Presentation on theme: "Cigarette Litter Management City of Melbourne Shelley Ikin Environmental Engineer."— Presentation transcript:
Cigarette Litter Management City of Melbourne Shelley Ikin Environmental Engineer
The City of Melbourne Area of 36.5 sq km CBD, Southbank and surrounding suburbs Large sporting, entertainment and tourist venues Universities Residential population of 58,031 people Daytime working and visiting population of 567,000.
Integrated program for cigarette litter Based on an integrated approach as promoted by VLAA –Research –Legislation and enforcement –Education and communications –Incentives –Infrastructure
Cigarette littering: Research undertaken Study of disposal behaviour, using the observational approach –56% of smokers dispose correctly in the CBD Litter counts –Cigarette butts make up 36% of all littered items
Cigarette littering: Research undertaken Walking surveys and staff and community input to identify litter hot spots Identified target market: CBD workers/visitors & students
Lessons Learnt from research Important to understand the problem (scale, litter hot spots, cigarette disposal behaviour) and target market before delivering a program Observational studies more useful than litter counts
Environment Protection Act 1970 Authorises EPA, local government & police to issue on-the-spot fines of: –$100 for dropping a butt; –$200 for dropping a lit cigarette; or –Up to $6000 if taken to court. Since June 2003, 60 fines and hundreds of warnings issued by Council.
Environment Local Law 1999 Non residential properties are required to: –Contain cigarette litter; and –Maintain the cleanliness of their area. Penalties of up to $500 for failing to comply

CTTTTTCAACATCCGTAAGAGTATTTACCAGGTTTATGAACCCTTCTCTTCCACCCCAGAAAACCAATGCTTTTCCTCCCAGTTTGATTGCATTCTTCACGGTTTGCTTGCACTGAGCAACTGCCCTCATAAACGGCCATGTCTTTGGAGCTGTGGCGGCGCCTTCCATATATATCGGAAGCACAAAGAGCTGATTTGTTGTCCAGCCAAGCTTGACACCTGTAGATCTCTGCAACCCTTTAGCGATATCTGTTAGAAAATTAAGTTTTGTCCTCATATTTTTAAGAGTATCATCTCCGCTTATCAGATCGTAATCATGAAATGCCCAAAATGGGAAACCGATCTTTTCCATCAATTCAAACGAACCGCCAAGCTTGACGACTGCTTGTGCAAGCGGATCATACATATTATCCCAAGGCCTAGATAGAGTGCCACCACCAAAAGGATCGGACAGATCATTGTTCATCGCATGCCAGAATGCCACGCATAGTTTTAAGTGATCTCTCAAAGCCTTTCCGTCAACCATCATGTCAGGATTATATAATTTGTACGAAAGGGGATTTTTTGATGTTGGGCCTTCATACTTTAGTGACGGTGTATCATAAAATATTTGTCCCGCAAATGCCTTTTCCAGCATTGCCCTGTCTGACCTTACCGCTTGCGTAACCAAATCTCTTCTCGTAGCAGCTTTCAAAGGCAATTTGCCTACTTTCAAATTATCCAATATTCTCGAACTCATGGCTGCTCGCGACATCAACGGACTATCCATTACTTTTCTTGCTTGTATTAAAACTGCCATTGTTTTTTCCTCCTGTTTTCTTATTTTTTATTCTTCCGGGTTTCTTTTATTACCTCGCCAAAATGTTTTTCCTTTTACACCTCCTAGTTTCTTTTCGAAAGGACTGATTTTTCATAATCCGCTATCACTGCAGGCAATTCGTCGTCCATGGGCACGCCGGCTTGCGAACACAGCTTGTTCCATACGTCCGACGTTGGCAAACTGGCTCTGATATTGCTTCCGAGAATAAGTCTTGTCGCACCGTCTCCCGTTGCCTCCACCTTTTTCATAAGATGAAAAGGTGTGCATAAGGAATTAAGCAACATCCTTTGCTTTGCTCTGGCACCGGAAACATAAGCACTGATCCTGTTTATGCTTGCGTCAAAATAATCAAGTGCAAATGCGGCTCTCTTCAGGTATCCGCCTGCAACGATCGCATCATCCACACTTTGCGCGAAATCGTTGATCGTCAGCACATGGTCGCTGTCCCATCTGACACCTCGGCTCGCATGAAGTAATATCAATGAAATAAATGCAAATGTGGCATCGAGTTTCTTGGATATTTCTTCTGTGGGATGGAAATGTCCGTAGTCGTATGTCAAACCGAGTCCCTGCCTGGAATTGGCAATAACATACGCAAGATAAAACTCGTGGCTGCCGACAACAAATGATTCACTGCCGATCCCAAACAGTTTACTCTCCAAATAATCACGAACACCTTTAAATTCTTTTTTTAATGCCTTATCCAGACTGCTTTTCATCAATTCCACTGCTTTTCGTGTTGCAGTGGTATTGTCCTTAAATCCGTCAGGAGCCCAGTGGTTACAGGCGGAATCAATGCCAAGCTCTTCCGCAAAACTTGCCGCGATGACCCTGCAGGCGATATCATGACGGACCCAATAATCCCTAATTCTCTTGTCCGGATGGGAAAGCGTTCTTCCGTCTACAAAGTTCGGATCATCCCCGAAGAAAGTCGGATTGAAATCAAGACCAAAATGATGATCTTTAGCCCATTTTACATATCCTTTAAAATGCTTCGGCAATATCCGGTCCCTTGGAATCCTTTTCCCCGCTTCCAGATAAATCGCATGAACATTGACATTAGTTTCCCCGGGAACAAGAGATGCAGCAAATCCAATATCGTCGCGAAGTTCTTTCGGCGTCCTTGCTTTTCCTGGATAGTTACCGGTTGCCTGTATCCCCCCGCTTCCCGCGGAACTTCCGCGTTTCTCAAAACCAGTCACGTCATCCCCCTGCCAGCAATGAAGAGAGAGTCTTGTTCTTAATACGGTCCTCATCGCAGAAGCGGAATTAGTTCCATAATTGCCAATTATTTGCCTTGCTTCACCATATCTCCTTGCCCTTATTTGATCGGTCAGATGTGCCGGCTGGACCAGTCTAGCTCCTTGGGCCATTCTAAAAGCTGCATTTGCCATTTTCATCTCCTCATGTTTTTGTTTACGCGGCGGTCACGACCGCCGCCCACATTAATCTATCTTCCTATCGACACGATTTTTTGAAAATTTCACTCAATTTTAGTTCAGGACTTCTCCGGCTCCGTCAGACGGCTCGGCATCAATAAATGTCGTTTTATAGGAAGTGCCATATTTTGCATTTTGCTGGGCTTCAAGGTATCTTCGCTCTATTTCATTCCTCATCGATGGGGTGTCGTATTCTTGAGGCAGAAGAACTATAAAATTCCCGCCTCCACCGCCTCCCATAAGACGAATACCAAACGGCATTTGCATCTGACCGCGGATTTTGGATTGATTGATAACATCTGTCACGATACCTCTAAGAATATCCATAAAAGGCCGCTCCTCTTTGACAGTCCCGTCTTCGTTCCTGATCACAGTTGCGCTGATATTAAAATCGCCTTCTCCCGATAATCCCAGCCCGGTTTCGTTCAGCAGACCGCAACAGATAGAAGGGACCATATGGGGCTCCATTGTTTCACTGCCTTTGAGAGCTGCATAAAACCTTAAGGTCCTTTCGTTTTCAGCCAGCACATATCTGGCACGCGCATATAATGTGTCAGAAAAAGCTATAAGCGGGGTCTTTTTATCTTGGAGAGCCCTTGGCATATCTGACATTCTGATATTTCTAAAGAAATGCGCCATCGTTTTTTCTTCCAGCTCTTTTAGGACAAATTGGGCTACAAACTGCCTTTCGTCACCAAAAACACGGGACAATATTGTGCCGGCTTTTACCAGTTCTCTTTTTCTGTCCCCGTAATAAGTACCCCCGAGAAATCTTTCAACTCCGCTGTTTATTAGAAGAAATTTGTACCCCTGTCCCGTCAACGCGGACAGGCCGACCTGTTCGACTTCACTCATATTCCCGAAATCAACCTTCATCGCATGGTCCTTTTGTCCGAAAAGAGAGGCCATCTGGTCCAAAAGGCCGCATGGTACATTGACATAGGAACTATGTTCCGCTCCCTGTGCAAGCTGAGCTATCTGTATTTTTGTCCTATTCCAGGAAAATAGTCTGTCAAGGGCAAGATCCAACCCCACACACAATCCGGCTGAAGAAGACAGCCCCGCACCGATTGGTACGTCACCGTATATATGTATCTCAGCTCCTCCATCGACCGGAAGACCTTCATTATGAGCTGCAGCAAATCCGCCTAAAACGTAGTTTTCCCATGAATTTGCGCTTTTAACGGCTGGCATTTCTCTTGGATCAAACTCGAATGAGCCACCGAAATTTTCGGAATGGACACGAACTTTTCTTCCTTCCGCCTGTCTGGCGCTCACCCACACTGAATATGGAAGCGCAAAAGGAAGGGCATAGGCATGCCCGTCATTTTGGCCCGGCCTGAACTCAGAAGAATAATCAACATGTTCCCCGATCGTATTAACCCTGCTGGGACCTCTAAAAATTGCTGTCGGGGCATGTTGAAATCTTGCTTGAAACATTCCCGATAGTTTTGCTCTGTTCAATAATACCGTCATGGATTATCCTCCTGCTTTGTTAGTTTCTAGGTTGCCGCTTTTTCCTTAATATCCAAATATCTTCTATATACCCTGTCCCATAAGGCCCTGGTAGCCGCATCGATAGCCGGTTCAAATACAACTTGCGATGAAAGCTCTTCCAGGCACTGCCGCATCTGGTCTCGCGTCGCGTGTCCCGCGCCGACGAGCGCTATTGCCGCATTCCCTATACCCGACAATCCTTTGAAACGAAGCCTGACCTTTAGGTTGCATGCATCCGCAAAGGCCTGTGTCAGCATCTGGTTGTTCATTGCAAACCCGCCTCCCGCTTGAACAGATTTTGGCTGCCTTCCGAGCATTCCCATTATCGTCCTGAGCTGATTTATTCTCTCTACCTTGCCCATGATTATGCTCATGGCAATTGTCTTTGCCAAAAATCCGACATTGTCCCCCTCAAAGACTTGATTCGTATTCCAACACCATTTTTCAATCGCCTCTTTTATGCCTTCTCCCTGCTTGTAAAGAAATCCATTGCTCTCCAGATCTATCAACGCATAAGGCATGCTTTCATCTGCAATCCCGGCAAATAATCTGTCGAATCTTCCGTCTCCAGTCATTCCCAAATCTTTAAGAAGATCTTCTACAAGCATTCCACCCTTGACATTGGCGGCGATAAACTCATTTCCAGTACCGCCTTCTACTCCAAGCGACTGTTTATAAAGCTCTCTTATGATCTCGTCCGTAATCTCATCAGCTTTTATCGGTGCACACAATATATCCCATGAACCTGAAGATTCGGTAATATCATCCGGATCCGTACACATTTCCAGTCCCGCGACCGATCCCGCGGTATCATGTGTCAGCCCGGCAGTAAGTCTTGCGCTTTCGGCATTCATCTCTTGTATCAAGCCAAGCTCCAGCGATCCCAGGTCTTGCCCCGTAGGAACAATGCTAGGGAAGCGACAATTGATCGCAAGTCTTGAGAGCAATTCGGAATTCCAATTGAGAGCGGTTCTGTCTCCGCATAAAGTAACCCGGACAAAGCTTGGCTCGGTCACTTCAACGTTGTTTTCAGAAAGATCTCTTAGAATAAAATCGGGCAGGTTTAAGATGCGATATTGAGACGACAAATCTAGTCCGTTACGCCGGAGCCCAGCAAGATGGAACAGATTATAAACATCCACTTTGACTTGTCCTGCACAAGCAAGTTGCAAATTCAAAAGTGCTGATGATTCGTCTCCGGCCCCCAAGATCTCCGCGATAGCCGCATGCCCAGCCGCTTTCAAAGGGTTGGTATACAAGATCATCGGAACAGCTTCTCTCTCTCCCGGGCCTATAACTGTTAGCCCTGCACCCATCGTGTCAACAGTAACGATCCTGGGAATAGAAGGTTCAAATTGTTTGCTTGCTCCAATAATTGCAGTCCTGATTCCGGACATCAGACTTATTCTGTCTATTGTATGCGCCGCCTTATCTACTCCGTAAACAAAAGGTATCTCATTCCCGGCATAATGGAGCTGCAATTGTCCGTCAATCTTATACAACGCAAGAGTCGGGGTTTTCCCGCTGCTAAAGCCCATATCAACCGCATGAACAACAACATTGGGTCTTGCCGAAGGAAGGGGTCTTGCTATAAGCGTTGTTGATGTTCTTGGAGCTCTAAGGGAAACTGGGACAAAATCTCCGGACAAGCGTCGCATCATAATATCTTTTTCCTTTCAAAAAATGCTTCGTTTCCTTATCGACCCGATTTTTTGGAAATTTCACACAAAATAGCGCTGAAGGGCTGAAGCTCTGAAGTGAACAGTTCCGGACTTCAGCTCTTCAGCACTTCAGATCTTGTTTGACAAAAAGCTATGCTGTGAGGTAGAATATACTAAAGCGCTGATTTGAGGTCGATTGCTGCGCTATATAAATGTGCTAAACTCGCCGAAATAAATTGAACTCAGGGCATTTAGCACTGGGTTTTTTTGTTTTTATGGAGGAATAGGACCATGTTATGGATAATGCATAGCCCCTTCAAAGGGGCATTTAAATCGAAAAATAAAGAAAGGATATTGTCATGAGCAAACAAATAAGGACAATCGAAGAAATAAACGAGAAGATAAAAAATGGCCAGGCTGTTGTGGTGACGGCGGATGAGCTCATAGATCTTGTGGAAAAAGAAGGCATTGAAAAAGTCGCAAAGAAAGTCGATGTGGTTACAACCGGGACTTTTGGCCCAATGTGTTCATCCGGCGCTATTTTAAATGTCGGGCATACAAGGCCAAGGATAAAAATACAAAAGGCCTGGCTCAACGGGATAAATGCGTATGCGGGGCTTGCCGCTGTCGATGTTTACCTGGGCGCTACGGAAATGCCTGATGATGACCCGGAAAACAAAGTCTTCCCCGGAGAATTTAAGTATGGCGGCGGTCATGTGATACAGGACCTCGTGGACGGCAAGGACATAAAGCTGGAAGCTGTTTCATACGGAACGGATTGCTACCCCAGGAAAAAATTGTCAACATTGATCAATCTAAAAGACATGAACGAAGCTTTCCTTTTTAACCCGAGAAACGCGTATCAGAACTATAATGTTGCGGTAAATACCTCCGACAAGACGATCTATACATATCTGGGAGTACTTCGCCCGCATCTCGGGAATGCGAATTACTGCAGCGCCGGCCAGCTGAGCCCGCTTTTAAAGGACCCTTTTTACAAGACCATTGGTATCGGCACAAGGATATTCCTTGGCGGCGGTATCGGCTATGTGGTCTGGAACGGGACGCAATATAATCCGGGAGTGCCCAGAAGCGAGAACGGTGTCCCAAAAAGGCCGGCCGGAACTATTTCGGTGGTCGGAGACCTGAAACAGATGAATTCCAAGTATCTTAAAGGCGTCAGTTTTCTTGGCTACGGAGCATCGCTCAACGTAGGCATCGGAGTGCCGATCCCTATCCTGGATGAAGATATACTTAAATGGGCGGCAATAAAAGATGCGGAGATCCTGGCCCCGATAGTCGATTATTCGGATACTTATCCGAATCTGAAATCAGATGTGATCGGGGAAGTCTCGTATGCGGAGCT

Kerbside Café Code Windproof ashtrays must be utilised in outdoor dining areas Uphold the cleanliness of the kerbside café site Kerbside café debris, litter or waste must not be swept into stormwater drains Failure to supply windproof ashtrays is a breach of kerbside cafe permit
Lessons Learnt: Legislation & Enforcement Avoid issuing infringement notices for littering in locations where bin facilities are inadequate Best to apply enforcement after an education campaign Enforcement program needs to be sustained
Education campaigns for smokers Focused on CBD workers, visitors & students Clean Up Your Butts campaign, 2003 Can you afford to litter? - Mock fines, 2003 No Butts About It This is Litter campaign, 2004
Education campaigns for businesses Education stepped up with amendment to Environment Local Law in 2003 Letters sent to every non-residential property Advice and assistance on how to comply Ashtrays supplier list
Education campaigns for kerbside cafés One windproof ashtray given to each café, together with a list of suppliers Letters to kerbside cafés informing of new requirement Council Officers delivered uncollected ashtrays Media and promotion of the windproof design
Using the media Issuing fines elicits media attention Media releases for all education campaigns – statistics to grab peoples attention Radio interviews
Lessons Learnt: Education & Communications Need for continual reinforcement of message to achieve a long term behavioural change Difficult to integrate the program across all divisions in a large organisation Follow education programs with an enforcement program Need to evaluate the success of education campaigns and report results both internally & externally
Councils infrastructure 100 ashtrays mounted on parking signs 100 ashtrays at tram stops Street litter bins with cigarette ashtray insert
Private Infrastructure Observed increase in private ashtrays Limitations: –Smokers congregate at entrances –Ashtrays cannot encroach beyond the property boundary and need to be away from entrances –cost ($100 - $350 per wall-mounted ashtray) –theft
Lessons Learnt: Infrastructure Provide line of sight to litter bins Test prototypes of infrastructure Ashtrays must be provided in areas where smokers congregate Site specific solutions are often best Communicate the locations of ashtrays to staff Keep areas clean and provide adequate servicing of ashtrays to help improve disposal behaviour
Future Direction Continuing education programs: varying the way messages are conveyed Strive to better integrate all elements of the program across the organisation Evaluate the success of the overall program
Your consent to our cookies if you continue to use this website.